- Fluvoxamine can inhibit the elimination of clozapine (Clozaril), necessitating dosage reductions of clozapine.
- Fluvoxamine also may inhibit the elimination and increase the blood levels of theophylline (Theodur, Uniphyl), alprazolam (Xanax), and triazolam (Halcion) leading to side effects from these drugs.
- Fluvoxamine may increase the effect of warfarin (Coumadin, Jantoven), leading to excessive bleeding. Warfarin therapy should be monitored more frequently in patients who also are taking fluoxetine.
- Combining SSRIs with aspirin, nonsteroidal anti-inflammatory drugs or other drugs that affect bleeding may increase the likelihood of upper gastrointestinal bleeding. Fluvoxamine may increase blood levels of tizanidine (Zanaflex), thioridazine (Mellaril), alosetron (Lotronex), and pimozide (Orap), leading to increased side effects of these drugs.
Is fluvoxamine safe to take if I'm pregnant or breastfeeding?
- There are no adequate studies of fluvoxamine in pregnant women. Infants exposed to SSRIs in late pregnancy may have an increased risk for persistent pulmonary hypertension of the newborn (PPHN), which can be fatal.
- Fluvoxamine is excreted into breast milk. There are no adequate studies in lactating women.
What else should I know about fluvoxamine?
What preparations of fluvoxamine are available?
- Tablets: 25, 50 and 100 mg.
- Tablets (extended release): 100 and 150 mg.
How should I keep fluvoxamine stored?
Tablets should be kept at room temperature, 15 C - 30 C (59 F - 86 F).
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Bulimia NervosaPeople with bulimia nervosa, an eating disorder that involves episodes of bingeing and purging, experience symptoms and signs such as deteriorating teeth, sore throat, constipation, thinning hair, and dehydration. Treatment of bulimia may involve cognitive behavior therapy, family therapy, nutritional counseling, and medication.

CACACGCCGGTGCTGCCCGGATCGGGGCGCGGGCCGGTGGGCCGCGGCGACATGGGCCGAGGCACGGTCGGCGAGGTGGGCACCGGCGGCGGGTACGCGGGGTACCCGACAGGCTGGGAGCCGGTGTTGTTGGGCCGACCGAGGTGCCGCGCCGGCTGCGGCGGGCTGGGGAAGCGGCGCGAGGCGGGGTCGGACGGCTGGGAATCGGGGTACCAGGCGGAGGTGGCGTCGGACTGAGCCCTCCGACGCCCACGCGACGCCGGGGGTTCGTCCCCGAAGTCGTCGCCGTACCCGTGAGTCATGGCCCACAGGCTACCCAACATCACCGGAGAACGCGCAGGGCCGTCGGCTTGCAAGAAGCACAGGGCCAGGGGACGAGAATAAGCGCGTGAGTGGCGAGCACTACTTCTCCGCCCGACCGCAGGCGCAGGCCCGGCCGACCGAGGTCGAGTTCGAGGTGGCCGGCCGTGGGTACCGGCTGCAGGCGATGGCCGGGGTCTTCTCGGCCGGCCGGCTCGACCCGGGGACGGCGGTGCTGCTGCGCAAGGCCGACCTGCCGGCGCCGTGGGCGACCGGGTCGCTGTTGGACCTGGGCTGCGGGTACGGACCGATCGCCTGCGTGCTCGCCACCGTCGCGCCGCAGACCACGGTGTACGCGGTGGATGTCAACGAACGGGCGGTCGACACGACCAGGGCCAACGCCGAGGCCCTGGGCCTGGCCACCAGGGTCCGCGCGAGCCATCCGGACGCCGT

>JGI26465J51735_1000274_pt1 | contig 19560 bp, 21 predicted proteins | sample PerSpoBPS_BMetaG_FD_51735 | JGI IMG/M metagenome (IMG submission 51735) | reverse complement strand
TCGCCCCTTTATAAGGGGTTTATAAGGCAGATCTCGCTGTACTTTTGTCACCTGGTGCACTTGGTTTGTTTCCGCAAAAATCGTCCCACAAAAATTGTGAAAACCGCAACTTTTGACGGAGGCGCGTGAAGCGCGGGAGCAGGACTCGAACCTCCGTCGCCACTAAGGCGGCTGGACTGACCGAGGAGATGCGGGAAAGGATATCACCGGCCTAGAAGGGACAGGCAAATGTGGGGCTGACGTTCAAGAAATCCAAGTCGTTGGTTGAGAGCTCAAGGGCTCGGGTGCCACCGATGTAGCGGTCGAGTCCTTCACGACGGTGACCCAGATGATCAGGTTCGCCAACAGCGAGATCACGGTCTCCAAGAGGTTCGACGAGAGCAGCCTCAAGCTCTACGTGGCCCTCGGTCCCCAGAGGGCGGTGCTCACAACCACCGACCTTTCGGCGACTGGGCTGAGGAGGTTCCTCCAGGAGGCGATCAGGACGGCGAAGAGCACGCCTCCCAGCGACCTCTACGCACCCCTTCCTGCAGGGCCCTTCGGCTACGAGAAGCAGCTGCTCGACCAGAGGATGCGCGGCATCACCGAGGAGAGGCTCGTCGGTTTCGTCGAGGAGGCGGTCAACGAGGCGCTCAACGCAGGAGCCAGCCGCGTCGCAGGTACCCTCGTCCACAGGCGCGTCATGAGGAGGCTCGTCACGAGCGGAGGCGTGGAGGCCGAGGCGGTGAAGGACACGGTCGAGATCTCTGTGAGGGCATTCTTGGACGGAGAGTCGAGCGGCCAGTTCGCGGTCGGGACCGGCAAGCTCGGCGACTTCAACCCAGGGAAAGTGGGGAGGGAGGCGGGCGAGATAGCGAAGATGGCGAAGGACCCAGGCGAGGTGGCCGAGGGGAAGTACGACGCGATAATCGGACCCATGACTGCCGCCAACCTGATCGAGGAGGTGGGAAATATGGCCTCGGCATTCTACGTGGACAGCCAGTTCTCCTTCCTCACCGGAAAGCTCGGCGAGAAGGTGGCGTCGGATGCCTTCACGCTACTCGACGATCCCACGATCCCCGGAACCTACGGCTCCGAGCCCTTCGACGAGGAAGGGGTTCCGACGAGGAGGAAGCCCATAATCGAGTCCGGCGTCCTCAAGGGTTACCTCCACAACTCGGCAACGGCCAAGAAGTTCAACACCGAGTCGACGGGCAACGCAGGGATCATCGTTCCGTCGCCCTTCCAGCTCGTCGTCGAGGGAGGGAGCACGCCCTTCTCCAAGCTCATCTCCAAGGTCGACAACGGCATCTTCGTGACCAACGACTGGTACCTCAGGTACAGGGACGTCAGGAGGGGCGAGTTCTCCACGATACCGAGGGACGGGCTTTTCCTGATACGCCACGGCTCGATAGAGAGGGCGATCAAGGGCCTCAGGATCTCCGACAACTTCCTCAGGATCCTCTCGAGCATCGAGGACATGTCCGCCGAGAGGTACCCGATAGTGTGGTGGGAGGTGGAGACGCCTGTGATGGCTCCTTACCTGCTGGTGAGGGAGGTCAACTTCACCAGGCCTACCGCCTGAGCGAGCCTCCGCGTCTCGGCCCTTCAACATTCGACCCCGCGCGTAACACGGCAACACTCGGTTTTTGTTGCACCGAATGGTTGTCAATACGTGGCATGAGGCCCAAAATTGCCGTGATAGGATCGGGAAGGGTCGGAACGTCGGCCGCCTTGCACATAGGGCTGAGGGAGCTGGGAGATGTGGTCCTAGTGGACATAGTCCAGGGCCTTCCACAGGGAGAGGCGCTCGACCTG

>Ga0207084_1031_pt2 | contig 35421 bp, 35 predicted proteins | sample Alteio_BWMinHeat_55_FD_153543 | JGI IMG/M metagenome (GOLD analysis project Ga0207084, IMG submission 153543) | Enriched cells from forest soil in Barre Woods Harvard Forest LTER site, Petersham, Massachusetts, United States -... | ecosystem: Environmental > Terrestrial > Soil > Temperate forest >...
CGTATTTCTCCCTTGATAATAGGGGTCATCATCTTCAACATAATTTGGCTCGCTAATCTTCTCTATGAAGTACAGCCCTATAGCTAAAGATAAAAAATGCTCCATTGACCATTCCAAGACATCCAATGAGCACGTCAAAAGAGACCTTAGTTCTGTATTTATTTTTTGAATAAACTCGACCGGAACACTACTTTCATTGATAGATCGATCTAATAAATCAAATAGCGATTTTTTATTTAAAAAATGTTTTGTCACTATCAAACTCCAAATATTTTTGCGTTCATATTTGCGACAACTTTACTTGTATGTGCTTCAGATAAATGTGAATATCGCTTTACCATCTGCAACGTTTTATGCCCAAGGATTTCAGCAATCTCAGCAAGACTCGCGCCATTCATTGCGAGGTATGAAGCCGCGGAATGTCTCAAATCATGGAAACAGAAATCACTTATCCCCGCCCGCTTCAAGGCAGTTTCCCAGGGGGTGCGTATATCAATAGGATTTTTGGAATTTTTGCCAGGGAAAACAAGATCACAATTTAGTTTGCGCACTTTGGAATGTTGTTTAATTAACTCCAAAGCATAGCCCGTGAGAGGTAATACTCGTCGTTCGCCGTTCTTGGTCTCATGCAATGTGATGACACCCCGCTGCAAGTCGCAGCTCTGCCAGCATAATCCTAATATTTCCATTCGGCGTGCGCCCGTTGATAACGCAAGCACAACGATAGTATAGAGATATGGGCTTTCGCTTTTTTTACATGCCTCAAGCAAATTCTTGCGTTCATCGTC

DepressionDepression is an illness that involves the body, mood, and thoughts and affects the way a person eats and sleeps, the way one feels about oneself, and the way one thinks about things. The principal types of depression are major depression, dysthymia, and bipolar disease (also called manic-depressive disease).
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Obesity (Weight Loss)Obesity is the state of being well above one's normal weight. A person has traditionally been considered to be obese if they are more than 20% over their ideal weight. That ideal weight must take into account the person's height, age, sex, and build.
Obsessive Compulsive Disorder (OCD)Obsessive compulsive disorder (OCD) is an anxiety disorder that causes a person to suffer repeated obsessions and compulsions. Symptoms include irresistible impulses despite a person's realization that the thoughts are irrational, excessive hand washing, skin picking, lock checking, or repeatedly rearranging items. People with OCD are more likely to develop trichotillomania, muscle or vocal tics, or an eating disorder. Treatment for OCD includes psychotherapy, behavioral therapy, and medication.
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Separation AnxietySeparation anxiety disorder is a common childhood anxiety disorder that has many causes. Infants, children, older kids and adults can suffer from symptoms of separation anxiety disorder. Common separation anxiety treatment methods include therapy and medications. Factors that contribute to how quickly or successfully a child moves past separation anxiety by preschool age include:
- how well the parent and child reunite,
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Tourette SyndromeTourette syndrome is disorder, which symptoms include involuntary facial tics, motor tics, and vocal tics. The cause of Tourette syndrome is not known. ADHD is associated with Tourette syndrome. Treatment includes medication, psychotherapy, and in severe cases surgery.